How a Virginia Independent Fills a Need for Healthy, Gourmet Food
When the pandemic forced so many companies to rethink their operations or halt their expansion plans, Ezaddin Alshami and his business partner Faizal Surti formed the National Gourmet Market and opened not one but two food markets in the food deserts of the Richmond, Virginia area. And with plans to open a third this fall and a fourth in 2022, it’s clear some risks are paying off.
Alshami’s business acumen – he previously ran convenience stores with his father from the 1990s to early 2000s before selling them in 2007 and entering the ATM business – and dedication to the community have contributed to the success of the companies in the National Gourmet Market.
“I learned a long time ago to give people what they need and not what we think would work for them,” he said. WGB in an interview.
Part of that means exploring the area, talking directly with community members who might ultimately be shopping in the stores. “Months before opening the doors, we talk to customers in the neighborhood. We stop and chat with people who live near the location we intend to open, [asking them] what kind of concept and what kind of market would suit their needs, ”said Alshami.
Alshami and Surti, operation manager, This is exactly what they did before opening the first gourmet market, Northside Gourmet Market, in November 2020. They found that the community was looking for healthier alternatives that they didn’t have to travel far – c ‘was especially important amid COVID-19 as consumers stayed closer to home and avoided larger and crowded spaces, Alshami said.
At the heart of every store is health and wellness. Vegan, gluten-free and organic products and products fill the shelves, with each market averaging about 6,000 SKUs in about 2,000 to 5,000 square feet of space.
“That’s a huge number for a small market,” Alshami said. But don’t be fooled by the square footage. Because each market aims to offer variety and serve as a unique local store, some customers walk away with around $ 200. from the grocery store, just as they would in a big box store, he said.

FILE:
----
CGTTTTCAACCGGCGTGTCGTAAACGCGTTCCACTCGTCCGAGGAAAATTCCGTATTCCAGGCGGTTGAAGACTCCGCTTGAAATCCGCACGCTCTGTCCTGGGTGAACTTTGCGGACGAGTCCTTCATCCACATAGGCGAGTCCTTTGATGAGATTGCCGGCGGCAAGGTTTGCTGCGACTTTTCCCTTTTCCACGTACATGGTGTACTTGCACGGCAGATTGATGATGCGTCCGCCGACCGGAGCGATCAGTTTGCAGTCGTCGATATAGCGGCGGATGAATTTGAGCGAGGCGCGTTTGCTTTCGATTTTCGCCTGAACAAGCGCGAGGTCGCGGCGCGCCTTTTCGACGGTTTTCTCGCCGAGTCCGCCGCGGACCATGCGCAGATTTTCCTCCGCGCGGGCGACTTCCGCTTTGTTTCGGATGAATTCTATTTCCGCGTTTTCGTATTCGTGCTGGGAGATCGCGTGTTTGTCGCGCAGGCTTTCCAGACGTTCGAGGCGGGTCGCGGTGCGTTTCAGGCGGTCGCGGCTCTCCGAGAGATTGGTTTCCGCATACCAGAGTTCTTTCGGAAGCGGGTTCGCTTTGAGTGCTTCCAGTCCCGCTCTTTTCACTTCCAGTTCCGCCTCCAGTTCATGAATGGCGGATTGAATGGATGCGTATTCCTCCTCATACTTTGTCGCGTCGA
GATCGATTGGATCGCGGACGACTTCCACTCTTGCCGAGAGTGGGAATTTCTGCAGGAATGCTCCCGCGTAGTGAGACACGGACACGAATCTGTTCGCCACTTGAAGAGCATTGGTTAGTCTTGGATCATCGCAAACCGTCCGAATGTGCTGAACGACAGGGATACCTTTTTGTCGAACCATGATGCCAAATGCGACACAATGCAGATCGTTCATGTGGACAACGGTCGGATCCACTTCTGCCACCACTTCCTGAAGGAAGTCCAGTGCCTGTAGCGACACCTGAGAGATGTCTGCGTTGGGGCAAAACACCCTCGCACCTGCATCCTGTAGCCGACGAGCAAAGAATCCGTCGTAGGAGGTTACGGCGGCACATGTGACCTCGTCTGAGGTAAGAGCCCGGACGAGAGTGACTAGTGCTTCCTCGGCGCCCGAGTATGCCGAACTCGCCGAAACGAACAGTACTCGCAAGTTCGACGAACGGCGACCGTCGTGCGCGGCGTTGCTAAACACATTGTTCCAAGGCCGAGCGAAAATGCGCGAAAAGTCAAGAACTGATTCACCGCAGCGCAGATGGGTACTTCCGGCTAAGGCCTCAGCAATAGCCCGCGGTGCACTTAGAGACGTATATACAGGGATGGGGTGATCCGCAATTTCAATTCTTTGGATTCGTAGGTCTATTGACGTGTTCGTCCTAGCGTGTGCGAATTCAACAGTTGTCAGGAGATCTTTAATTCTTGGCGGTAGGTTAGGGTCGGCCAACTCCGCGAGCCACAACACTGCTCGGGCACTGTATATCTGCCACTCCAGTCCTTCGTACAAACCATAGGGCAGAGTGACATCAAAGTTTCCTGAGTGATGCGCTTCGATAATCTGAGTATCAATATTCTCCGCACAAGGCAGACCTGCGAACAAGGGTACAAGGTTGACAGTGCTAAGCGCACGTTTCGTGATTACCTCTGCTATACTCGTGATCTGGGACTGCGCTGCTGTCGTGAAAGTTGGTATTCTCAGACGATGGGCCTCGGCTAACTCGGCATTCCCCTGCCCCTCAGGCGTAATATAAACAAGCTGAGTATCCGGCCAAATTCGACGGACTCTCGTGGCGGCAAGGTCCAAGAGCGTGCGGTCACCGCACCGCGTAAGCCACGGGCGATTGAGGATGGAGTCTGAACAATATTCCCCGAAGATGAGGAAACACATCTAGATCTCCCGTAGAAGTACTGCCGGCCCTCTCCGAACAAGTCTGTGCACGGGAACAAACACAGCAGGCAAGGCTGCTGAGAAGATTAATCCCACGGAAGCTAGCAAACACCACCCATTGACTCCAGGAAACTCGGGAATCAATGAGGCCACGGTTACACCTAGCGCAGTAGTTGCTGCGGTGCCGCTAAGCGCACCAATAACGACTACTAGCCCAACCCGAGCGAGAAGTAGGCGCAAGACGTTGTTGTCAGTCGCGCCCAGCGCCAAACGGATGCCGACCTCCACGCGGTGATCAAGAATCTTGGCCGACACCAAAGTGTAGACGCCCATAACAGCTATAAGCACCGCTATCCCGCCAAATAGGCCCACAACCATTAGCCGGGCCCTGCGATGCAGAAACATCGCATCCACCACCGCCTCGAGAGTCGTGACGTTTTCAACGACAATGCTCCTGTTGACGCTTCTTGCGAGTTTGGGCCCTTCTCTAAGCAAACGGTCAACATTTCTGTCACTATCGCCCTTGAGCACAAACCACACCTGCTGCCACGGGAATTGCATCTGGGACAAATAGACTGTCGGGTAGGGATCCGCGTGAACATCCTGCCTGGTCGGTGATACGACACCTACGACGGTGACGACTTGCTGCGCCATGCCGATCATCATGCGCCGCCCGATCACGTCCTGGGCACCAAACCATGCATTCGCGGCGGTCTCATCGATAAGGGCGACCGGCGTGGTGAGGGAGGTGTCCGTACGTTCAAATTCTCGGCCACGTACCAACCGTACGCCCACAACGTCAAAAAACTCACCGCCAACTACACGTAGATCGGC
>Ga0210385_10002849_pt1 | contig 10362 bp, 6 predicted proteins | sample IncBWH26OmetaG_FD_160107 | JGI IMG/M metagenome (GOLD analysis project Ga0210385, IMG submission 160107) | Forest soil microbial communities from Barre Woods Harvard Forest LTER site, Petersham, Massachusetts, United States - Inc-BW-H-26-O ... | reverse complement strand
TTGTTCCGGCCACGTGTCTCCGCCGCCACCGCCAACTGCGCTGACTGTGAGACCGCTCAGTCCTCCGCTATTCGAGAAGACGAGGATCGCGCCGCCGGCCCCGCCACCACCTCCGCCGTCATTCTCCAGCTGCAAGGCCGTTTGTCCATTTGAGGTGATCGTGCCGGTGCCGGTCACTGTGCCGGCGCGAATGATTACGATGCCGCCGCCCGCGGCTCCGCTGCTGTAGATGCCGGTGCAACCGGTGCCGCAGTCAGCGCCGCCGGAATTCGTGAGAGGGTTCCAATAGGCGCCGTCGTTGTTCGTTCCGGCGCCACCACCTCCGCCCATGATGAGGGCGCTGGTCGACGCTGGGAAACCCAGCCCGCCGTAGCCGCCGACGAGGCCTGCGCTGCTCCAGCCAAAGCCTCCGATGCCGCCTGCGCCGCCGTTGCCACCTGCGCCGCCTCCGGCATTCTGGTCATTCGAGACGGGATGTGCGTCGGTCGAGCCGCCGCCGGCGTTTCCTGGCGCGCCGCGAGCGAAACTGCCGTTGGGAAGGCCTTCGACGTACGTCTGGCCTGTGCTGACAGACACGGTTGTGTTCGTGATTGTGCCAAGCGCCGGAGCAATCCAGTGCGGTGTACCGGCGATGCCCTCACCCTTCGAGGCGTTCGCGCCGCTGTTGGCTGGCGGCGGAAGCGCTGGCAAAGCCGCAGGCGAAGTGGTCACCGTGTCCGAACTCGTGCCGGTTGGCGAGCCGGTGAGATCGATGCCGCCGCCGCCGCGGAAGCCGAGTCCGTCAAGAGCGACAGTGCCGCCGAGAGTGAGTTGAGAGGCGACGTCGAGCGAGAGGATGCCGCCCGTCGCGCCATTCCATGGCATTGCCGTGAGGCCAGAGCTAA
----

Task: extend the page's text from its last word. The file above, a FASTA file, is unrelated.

Shortly after the opening of Northside, Alshami and Surti opened Mocha Gourmet Market in the Oregon Hill neighborhood of Richmond, with the intention of opening a market at Scott’s Addition this fall and another in Jackson Ward in 2022. While National Gourmet Market tailors each store “based on the needs of the neighborhood,” for example, the Jackson Ward store will be the first to offer food service due to ‘a lack of options in the community – one thing remains constant: the belief that’customers are our partners in this business ”, said Alshami.
It means engaging with churches, police and firefighters, boys ‘and girls’ clubs and schools, as well as encouraging engagement in the stores themselves. “It is important to establish the roots of our business on a personal level,” he said.
An example of this is last Christmas, outside his Northside store, National gastronomic market set up a Christmas tree for the community to decorate and put gifts on. These gifts were then given to community members in need on Christmas Eve. “It was beautiful,” Alshami said. “Due to the success and the feeling of being a part of something in the neighborhood, we have decided to implement this every year in all of our stores. ”
And over the next three years, that could be 10 stores, according to initial plans, Alshami said, which also includes keeping stores under 10,000 square feet; continue to meet the need for healthy and gourmet food in food deserts; and, at the same time, evolving with the community as needs change.
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